In what ways are there forces at work in your state to steal control from parents, leaving your homeschool micromanaged by bureaucrats?  You still have plenty of time to ask the candidates about their stances on compulsory attendance age, reporting requirements, curriculum regulations, parental education levels, standardized testing, and any number of other issues your state legislature may be facing.

Parental Rights in General

The rights of parents to choose what is best for their children in general, and the culture in your state regarding parental rights, have a big impact on how homeschooling is regulated and viewed by lawmakers and the public.

The Justina Pellietier case, for example, was about a medical situation, but has implications for all parental rights in Connecticut and Massachusetts. The overbearing state asks, “Can parents really be trusted to choose their child’s doctor?  And if not, why on earth would we allow parents to singlehandedly carryout the educations of their children?”  The freedom-loving state asks, “Where is there a compelling state interest in these cases, and where can the state back off to give parents more freedom to choose what’s best for their children?”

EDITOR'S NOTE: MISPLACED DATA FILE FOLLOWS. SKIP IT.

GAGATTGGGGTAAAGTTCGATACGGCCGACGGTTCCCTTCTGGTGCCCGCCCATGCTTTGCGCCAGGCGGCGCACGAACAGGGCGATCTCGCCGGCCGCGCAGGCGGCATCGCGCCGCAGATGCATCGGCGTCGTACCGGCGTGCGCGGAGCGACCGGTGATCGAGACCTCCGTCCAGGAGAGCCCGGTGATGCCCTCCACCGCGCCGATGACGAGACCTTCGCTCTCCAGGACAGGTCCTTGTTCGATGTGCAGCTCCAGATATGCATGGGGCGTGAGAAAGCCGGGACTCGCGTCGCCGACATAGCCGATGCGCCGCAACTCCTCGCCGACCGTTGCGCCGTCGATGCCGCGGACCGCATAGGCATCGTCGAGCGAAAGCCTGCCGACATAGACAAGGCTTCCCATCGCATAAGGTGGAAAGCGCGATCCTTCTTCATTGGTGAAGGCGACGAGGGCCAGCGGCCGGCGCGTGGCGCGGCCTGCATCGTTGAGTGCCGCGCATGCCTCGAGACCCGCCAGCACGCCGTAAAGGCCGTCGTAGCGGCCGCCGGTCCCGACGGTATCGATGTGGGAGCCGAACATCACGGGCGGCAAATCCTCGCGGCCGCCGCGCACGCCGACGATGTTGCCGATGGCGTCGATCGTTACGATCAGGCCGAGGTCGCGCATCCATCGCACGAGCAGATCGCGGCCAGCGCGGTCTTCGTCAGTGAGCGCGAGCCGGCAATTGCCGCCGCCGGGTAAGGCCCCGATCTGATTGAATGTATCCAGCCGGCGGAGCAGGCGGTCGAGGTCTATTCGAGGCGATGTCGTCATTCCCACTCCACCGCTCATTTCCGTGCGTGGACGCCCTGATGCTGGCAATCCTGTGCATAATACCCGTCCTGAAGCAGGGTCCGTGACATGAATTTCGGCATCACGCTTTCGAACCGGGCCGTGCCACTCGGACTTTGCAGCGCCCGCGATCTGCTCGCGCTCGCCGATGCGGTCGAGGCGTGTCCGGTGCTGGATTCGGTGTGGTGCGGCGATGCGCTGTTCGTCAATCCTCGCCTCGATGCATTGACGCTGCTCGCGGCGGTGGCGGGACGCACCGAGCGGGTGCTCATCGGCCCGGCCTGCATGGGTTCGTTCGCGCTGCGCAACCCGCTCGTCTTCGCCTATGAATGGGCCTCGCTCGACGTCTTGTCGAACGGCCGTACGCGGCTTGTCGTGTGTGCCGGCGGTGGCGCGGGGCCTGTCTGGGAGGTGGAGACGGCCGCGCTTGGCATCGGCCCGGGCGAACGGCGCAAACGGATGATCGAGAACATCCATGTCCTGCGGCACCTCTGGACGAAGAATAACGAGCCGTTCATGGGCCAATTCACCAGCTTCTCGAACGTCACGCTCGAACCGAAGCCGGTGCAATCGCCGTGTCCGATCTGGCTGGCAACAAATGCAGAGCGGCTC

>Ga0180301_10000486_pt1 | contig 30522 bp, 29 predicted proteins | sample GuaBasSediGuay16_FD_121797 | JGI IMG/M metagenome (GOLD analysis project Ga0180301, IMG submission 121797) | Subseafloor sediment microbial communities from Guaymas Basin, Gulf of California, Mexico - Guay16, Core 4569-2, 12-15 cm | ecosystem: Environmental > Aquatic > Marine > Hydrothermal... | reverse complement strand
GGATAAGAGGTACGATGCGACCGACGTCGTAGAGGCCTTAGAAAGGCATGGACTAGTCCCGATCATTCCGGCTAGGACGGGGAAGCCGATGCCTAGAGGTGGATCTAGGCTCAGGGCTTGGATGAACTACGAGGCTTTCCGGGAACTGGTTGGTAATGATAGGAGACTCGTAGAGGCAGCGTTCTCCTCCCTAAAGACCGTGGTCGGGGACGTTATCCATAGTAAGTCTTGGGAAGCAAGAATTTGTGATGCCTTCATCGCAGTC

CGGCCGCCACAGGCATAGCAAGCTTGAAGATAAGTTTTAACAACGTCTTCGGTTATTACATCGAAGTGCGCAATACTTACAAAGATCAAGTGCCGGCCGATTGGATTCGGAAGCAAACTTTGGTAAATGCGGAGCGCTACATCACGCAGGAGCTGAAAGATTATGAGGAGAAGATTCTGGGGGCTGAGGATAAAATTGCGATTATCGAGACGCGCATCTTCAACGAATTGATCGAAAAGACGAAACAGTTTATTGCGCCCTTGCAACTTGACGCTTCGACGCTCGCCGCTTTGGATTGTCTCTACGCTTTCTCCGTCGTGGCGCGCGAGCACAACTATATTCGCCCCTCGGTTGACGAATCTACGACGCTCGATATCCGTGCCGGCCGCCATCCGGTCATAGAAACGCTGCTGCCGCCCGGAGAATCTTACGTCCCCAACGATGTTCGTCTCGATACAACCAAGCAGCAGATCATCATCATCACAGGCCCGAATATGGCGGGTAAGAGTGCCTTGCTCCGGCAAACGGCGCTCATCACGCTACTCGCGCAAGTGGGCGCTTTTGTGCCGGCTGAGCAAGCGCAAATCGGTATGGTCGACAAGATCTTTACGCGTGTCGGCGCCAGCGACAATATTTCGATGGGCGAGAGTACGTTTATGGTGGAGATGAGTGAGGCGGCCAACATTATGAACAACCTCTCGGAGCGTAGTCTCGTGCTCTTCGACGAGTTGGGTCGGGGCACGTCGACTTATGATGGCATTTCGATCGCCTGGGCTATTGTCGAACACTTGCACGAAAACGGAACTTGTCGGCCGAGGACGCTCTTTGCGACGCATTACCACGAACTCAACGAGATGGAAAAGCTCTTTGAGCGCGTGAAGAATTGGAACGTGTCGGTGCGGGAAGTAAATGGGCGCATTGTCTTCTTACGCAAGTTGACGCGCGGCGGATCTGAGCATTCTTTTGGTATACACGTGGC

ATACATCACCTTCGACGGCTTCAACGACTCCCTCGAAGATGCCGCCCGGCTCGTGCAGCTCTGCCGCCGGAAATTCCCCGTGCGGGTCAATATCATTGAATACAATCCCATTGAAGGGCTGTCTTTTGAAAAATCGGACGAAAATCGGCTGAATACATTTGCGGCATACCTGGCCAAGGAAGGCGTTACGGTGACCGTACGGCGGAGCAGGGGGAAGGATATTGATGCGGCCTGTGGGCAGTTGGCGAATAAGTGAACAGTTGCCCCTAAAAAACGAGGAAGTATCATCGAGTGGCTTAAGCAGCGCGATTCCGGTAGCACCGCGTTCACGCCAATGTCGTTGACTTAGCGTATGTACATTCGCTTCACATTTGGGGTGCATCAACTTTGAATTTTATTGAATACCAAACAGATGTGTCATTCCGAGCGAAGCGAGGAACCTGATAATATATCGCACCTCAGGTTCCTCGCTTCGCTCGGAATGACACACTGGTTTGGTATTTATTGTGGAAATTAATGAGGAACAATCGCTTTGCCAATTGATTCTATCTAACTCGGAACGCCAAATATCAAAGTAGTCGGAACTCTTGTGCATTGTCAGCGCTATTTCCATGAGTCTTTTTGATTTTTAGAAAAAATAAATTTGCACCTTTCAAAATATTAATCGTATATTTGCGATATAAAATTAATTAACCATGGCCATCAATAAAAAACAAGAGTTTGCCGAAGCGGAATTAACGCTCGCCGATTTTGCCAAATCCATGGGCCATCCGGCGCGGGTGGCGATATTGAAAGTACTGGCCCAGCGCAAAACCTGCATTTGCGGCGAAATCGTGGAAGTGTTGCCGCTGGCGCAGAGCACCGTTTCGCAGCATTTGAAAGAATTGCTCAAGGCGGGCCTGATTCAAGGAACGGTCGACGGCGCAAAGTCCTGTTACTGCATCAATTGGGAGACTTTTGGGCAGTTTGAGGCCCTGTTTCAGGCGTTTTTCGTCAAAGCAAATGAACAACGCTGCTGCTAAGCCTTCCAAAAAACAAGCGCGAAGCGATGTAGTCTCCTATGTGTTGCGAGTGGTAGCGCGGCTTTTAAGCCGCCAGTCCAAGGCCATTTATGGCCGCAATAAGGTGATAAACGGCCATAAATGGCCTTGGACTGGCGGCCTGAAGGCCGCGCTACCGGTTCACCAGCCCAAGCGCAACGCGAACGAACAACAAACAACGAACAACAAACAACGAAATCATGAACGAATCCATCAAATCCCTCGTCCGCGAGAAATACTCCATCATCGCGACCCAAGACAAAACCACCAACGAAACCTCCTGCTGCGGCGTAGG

Rhiannon Kutzer

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Nice to meet you!

I’m Rhiannon.

You can call me Rhi for short (as in “rejoice”). I’m a fiercely independent homeschooling mom of five, a Navy wife of 13 years, and a creator of various things: articles, a semi-regular newsletter, quilts, furniture, and the occasional knitted scarf. This is the site where I write about our homeschool journey and news and happenings in the homeschool world. more about me.

Rhiannon

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Need a shot in the arm for your homeschool? Get Thrive Together, a monthly email that brings you:

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  • Morning Time Details! E. (12), S. (almost 8), and L. (6). Our Morning Time morphs as the kids grow and change. It usually includes a combination of memory work and reading aloud. We try to cover a WHOLE LOT of things: Shakespeare, Bible, poetry, catechism, hymns, timeline, art study, composer study, and Ambleside selections for nature study, tales, and church history. This term I’m adding Plutarch.